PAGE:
Do Kids Have Unrealistic Money Expectations?

by Ryan Guina

A recent MSN Money article by Liz Pulliam Weston, Why Your Kids Expect to be Rich, tackles this topic. According to Ms. Weston, a recent survey by Charles Schwaab found teenage boys expected to earn an average of $174,000 and teenage girls expected to earn $114,200. These are very high salaries, and are much higher than most people will ever earn in a year!

This is even more unrealistic when you consider the median earnings for American adults. From the article:

  • Median earnings of men who worked full time, year round in 2005, the latest year for which Census Bureau statistics are available, was $41,386.
  • Women working full time made a median of $31,858.
  • Fewer than 5% of the U.S. population makes more than $100,000, according to the bureau. Only one household out of six report a six-figure income, according to the Federal Reserve’s 2004 Survey of Consumer Finances.

The top 3 career choices among the polled teens were in medical, technology, and teaching fields. It is reasonable for some medical and technological professionals to earn six figures, but it is rare for teachers to earn six figures unless they become a tenured professor or go into administration.

Ms. Weston makes several very good observations about the cost of college and amount of student loans, the proliferation of credit card debt among college students, and the failure to take advantage of the time value of money. (The wonders of compound interest!). She even goes so far as to put the blame on the media for glorifying the high life, society for being materialistic, and parents for not setting a good example.

These answers are all partially correct, but I think education, or the lack of financial education, is the biggest factor. Many high schools do not teach financial education in any form. When I was in high school the only thing close to financial education offered was a half semester ‘math’ class that taught home finances, but it pretty much only covered how to balance a checkbook. The class was very low-level and was aimed toward students who needed a math credit to graduate. The people I knew who took the class said it was worthless.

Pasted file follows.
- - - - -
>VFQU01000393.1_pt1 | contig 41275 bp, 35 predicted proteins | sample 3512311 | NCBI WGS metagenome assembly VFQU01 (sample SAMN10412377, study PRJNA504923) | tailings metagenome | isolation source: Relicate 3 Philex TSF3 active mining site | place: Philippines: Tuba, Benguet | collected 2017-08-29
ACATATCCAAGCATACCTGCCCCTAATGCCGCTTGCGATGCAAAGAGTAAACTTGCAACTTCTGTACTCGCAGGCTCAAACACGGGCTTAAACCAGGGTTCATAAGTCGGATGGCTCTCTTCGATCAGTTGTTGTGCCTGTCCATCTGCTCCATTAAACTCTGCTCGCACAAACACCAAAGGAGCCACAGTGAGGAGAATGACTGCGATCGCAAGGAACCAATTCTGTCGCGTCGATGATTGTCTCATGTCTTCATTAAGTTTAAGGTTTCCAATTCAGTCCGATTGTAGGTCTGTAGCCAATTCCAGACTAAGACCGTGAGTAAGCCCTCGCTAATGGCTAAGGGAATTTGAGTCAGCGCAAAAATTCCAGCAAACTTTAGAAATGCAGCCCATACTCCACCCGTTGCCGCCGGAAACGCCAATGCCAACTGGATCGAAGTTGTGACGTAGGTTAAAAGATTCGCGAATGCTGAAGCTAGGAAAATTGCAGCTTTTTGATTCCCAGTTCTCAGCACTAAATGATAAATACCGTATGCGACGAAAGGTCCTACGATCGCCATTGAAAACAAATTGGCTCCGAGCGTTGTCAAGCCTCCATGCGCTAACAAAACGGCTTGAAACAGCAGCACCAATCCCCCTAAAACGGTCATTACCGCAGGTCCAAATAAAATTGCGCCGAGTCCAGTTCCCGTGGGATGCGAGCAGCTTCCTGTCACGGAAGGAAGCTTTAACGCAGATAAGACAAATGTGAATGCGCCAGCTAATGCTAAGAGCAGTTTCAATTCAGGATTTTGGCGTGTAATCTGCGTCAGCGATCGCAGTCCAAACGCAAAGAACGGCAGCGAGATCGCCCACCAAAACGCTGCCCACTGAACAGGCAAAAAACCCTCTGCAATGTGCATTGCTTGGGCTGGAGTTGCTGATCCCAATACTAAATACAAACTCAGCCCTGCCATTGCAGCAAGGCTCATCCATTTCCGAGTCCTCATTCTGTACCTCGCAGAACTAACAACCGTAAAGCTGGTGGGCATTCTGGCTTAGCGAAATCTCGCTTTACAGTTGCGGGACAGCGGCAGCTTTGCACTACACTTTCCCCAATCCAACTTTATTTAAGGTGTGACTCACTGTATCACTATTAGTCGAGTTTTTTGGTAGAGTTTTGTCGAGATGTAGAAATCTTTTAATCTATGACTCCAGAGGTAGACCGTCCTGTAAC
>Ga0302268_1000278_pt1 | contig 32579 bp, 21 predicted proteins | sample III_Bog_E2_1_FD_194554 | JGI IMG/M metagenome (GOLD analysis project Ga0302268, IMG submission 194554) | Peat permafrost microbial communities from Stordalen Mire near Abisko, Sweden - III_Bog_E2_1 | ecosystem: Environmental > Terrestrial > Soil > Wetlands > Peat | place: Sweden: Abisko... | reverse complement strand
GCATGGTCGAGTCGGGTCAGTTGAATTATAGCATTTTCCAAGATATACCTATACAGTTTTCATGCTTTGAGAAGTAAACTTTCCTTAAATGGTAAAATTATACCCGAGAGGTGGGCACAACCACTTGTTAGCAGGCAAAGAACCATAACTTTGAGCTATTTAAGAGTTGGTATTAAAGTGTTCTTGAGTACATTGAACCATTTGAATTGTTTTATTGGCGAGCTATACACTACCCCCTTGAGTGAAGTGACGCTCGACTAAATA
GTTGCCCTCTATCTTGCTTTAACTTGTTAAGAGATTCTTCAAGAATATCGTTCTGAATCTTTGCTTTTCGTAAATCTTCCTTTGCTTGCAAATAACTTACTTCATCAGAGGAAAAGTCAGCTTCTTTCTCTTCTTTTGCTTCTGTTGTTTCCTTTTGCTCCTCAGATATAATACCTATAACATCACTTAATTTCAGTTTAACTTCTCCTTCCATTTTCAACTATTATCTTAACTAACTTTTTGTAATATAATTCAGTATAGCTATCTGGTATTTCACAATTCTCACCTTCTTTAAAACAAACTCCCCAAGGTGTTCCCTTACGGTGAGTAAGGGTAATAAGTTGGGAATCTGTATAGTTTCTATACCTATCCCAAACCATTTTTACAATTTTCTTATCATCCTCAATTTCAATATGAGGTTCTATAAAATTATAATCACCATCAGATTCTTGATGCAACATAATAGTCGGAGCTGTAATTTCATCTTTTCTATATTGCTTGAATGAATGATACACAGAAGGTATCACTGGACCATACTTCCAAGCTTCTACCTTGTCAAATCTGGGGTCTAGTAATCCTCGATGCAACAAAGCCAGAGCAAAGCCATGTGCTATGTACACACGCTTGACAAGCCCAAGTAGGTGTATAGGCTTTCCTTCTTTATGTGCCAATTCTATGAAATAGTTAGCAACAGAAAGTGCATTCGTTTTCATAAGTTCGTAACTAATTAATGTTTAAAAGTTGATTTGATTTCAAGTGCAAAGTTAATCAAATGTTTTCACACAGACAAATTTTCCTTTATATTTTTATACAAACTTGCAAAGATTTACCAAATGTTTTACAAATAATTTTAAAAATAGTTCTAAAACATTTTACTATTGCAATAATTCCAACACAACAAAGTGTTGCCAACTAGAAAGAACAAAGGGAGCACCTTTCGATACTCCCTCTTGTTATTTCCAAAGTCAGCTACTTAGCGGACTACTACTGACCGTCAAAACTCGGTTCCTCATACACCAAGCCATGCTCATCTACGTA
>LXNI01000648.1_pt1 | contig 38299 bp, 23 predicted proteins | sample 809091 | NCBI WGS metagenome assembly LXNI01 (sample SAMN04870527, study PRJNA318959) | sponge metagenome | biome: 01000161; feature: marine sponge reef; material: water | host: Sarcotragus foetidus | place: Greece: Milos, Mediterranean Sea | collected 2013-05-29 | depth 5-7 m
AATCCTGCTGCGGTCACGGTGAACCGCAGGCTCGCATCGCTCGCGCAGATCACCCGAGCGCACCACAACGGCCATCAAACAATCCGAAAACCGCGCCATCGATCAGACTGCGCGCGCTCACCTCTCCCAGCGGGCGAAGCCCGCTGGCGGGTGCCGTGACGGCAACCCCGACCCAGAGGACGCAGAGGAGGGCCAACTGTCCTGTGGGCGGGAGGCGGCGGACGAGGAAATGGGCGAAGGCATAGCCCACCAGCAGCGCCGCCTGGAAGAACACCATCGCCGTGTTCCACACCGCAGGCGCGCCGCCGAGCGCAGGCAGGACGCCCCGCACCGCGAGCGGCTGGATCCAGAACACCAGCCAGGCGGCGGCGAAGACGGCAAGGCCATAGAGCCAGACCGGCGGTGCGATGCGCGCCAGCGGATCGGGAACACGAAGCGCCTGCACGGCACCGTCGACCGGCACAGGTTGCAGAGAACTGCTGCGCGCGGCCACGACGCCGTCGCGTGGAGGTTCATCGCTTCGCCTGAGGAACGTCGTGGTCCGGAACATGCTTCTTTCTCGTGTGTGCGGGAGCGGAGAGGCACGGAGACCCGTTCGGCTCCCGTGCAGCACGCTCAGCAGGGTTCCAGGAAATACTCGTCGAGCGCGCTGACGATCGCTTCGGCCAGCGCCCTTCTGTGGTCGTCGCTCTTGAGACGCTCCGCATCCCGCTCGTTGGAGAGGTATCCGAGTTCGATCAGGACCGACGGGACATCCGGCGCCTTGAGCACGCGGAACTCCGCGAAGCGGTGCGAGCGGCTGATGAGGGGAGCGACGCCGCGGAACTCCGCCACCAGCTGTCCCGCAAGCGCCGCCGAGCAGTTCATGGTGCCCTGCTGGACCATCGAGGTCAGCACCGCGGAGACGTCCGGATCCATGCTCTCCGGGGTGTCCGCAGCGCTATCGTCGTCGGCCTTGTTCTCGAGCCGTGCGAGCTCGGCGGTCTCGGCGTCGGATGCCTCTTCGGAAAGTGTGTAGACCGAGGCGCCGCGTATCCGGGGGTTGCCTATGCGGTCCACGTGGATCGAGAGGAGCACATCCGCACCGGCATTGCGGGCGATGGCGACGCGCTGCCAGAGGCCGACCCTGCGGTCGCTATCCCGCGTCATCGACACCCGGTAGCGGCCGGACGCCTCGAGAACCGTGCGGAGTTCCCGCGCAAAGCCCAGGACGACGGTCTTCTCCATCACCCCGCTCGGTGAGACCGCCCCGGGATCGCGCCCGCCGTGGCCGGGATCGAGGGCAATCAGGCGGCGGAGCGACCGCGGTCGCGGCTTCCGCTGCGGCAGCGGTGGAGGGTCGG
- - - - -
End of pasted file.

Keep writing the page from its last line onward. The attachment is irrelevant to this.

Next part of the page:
Most teens do not have much knowledge about the true value of money, reasonable salary expectations, how much things cost, how loans work, how investing works, or other similar information that can greatly affect their financial futures. Many of these students go into college and take out very large loans to get a job that will pay them much less than they were expecting.

I think schools should begin teaching students about finances in middle school and should require financial education before students are eligible to graduate high school. But even if schools do require financial education, I believe it should first start at home. The only way to be sure your children know about money is to teach them. I can guarantee all of you that my children will have a good foundation in financial education! ๐Ÿ˜‰

Published or updated December 9, 2010.
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